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Language: Old English
Origin: helpan

help

1 verb
     
help1 S1 W1
1 [intransitive and transitive] to make it possible or easier for someone to do something by doing part of their work or by giving them something they need:
If there's anything I can do to help, just give me a call.
help somebody (to) do something
I helped her to carry her cases up the stairs.
She helped him choose some new clothes.
herbal products that help you to relax and sleep
help (to) do something
She was coming to help clean the machines.
help somebody with something
Can I help you with the washing up?
My father said he's going to help me with the fees.
help somebody on/off with something (=help someone put on or take off a piece of clothing)
Here, let me help you on with your coat.
help somebody somewhere (=help someone get to a particular place, especially because they are old, ill, or hurt)
She helped the old man across the road.
2 [intransitive and transitive] to make a situation better, easier, or less painful:
Crying won't help.
If you get rid of your car you could be helping the environment.
It helps my concentration if I listen to music while I'm working.
It helped a lot to know that someone understood how I felt.
Eight hours of deep sleep helped enormously.
3

help yourself (to something)

a) to take some of what you want, without asking permission - used especially when offering food to someone:
Please help yourself to some cake.
b) informal to steal something:
Obviously he had been helping himself to the money.
4

Help!

spoken used to call people and ask them to help you when you are in danger
5

somebody can't help (doing) something

also somebody can't help but do something used to say that someone is unable to change their behaviour or feelings, or to prevent themselves from doing something:
She couldn't help it if she was being irrational.
'Stop biting your nails.' 'I can't help it.'
I can't help the way I feel about you.
Lee could not help but agree with her.
somebody can't help feeling/thinking/wondering etc something
I can't help feeling that there has been a mistake.
I couldn't help thinking about the past.
6

I couldn't help myself/she couldn't help herself etc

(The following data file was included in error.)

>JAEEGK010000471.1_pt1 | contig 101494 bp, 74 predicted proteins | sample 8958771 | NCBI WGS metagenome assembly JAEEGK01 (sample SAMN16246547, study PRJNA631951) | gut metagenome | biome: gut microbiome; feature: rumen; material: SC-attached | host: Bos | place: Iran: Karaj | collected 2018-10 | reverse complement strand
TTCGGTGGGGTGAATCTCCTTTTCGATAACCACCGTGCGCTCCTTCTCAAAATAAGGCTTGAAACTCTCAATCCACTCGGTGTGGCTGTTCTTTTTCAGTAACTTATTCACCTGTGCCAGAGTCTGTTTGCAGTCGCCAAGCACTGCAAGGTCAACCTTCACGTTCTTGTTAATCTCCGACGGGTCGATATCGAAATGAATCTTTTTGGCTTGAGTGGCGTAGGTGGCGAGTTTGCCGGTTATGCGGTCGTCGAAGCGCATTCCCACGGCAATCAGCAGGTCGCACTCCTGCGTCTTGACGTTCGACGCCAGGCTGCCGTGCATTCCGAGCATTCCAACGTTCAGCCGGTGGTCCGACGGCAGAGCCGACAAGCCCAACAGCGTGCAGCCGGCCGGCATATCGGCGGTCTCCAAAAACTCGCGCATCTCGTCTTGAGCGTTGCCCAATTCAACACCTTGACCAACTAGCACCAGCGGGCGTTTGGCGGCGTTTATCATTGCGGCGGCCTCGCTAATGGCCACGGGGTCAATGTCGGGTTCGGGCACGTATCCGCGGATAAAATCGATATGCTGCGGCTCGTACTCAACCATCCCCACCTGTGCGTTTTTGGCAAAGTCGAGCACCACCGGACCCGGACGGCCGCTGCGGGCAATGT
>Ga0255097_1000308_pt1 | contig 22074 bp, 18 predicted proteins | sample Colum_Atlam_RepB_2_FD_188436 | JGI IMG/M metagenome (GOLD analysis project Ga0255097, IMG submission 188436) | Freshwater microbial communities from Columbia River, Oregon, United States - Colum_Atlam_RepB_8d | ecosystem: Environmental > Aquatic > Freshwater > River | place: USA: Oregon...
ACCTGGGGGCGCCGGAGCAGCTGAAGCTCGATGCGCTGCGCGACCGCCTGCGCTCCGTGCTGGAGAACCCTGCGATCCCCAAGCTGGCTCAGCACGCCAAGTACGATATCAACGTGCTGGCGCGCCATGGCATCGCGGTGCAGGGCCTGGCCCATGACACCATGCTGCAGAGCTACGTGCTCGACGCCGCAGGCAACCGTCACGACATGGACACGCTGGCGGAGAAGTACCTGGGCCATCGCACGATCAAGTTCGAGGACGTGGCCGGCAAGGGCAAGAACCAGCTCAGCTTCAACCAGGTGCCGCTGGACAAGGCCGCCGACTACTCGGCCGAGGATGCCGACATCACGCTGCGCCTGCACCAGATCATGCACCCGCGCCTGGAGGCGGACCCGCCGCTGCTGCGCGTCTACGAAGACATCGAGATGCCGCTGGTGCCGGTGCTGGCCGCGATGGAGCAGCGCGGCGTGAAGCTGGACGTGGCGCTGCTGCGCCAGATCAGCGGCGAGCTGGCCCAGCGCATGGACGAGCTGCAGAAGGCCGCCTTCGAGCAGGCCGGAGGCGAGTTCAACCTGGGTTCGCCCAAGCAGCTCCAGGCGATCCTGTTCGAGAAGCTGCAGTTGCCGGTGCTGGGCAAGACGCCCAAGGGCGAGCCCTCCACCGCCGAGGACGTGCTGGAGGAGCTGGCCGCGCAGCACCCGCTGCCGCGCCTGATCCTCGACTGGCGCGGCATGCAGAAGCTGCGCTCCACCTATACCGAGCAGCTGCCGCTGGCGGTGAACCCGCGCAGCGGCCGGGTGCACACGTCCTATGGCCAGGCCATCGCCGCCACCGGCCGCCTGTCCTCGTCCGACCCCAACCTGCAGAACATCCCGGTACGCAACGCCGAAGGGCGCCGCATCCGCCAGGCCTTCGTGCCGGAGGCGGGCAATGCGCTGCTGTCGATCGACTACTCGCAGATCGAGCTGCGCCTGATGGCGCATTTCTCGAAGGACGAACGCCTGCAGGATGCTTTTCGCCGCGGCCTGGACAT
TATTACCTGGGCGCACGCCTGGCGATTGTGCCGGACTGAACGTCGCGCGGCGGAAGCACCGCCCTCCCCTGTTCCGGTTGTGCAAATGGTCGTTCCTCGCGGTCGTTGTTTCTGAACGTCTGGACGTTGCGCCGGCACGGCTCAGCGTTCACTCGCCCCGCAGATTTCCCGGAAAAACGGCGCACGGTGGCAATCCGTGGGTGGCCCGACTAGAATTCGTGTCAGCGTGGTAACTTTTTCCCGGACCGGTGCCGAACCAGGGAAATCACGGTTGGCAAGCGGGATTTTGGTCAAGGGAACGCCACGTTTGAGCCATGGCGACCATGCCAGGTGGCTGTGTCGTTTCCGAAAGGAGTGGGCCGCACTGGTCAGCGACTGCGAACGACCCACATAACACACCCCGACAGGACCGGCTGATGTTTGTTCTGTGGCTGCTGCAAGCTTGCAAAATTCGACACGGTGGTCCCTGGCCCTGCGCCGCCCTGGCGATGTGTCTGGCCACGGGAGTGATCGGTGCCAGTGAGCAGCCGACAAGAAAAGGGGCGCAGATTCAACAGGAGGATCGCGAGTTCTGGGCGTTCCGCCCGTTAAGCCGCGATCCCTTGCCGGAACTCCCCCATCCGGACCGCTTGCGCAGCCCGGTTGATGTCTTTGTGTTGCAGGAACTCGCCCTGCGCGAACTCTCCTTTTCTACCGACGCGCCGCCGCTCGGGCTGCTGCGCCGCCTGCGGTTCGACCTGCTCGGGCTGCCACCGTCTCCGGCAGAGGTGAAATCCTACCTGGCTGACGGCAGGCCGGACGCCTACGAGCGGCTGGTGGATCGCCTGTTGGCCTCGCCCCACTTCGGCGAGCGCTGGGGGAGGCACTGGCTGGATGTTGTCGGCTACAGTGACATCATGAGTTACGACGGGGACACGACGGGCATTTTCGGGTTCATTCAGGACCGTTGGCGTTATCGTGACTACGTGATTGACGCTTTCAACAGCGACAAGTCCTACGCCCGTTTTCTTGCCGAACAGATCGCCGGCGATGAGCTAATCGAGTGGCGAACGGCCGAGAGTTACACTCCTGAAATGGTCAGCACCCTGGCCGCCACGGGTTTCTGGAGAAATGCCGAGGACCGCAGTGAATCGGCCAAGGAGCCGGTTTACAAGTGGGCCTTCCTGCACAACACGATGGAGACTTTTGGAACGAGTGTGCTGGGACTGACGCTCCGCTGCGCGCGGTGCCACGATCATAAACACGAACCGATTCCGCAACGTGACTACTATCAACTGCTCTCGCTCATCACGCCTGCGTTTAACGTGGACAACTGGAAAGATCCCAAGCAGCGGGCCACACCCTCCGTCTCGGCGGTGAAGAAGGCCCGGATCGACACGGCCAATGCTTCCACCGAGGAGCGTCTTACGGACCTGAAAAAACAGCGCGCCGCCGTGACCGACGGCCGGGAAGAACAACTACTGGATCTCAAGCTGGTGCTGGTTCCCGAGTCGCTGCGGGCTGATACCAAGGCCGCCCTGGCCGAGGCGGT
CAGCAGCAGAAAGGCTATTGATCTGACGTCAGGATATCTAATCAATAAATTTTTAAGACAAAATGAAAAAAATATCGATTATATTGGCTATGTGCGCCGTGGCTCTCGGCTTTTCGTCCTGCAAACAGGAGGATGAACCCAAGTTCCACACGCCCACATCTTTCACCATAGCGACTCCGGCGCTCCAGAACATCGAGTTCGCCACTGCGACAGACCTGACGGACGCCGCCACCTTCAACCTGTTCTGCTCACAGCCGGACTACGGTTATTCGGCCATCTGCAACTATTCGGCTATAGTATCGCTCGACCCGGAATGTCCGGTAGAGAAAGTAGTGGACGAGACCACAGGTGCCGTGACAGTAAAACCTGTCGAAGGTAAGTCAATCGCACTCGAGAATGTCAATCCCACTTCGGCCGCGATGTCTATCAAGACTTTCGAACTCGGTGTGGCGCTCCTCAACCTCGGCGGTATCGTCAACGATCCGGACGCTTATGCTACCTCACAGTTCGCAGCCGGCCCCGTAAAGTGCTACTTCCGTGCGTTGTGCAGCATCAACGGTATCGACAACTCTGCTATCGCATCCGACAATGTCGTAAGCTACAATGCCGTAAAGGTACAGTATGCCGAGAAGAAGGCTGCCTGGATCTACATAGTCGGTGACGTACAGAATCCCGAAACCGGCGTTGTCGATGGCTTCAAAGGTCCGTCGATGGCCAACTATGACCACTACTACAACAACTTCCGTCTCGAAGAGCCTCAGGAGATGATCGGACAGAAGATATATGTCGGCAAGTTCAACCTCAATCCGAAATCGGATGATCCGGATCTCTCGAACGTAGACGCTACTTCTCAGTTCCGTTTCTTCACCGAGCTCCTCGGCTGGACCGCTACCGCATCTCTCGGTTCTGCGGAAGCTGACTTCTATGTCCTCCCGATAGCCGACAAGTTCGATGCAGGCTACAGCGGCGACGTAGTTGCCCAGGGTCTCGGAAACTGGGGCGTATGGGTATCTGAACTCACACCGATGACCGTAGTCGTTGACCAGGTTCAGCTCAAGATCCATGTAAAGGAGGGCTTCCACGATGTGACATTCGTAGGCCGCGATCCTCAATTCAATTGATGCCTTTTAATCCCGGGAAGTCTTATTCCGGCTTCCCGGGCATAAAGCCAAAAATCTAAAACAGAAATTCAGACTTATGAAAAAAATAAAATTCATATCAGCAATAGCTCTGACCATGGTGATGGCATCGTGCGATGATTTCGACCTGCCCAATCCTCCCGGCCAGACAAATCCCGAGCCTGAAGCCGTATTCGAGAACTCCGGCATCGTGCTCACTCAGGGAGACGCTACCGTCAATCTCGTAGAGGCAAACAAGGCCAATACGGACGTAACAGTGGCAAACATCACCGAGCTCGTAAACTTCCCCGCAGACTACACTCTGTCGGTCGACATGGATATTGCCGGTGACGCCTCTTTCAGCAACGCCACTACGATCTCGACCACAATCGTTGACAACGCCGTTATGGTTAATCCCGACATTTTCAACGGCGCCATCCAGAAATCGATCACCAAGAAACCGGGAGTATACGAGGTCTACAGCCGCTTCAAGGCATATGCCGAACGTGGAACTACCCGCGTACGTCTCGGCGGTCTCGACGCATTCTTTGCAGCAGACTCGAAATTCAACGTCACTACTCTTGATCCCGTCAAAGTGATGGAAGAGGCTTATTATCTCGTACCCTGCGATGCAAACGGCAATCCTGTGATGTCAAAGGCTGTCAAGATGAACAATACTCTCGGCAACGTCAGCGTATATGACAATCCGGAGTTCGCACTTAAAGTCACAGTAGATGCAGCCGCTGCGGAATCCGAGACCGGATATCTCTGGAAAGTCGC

to be unable to stop yourself from doing something you should not do:
She knew she sounded just like her mother but she couldn't help herself.
7

it can't be helped

spoken used to say that there is nothing you can do to change a bad situation:
She said she had to leave him for a while; it couldn't be helped.
8

somebody is helping the police with their enquiries

British English the police are interviewing someone about a crime, especially because they believe that this person may have committed the crime
9

a helping hand

help and support
give/lend/offer etc somebody a helping hand
She's been giving me a helping hand with the children.
10

not if I can help it

spoken used to say that you are not going to do something:
'Are you going to watch the school play?' 'Not if I can help it.'
11

God help him/them etc

spoken used to say that something bad may happen to someone:
'Good luck.' 'God help me. I think I'm going to need it.'
12

so help me (God)

SCL used when making a serious promise, especially in a court of law

help something ↔ along

phrasal verb
to make a process or activity happen more quickly or easily:
She asked a few questions to help the conversation along.

help out

phrasal verb
to help someone because they are busy or have problems:
Do you need anyone to help out in the shop?
help somebody ↔ out (with something)
I helped her out when Stella became ill.
She was helping him out with his mortgage repayments.
WORD CHOICE: WORD CHOICE:

help, assist, give somebody a hand, lend a hand, help out
Help is the most general verb meaning 'to make it possible or easier for someone to do something'.: Note that in the patterns help to do something or help someone to do something you can leave out the 'to' and say help do something or help someone do something Cleaner water will help prevent disease. money to help people build new homes.Assist is a formal word, and means to help someone by doing part of the work for them, especially the things that are not very important Would you be kind enough to assist me in a small experiment?!! Do not say 'assist someone to do something'. Say assist someone with something or assist someone in doing something.!! Do not use assist to mean 'attend' or 'be present at'.Give somebody a hand, lend a hand, and help out are used in more informal English. Give somebody a hand means to help someone, especially by carrying or lifting things Can you give me a hand stacking up these boxes? Lend a hand and help out mean to help someone, especially when there are not enough people to do something Police came from other areas to lend a hand. Their friends helped out with the fundraising.

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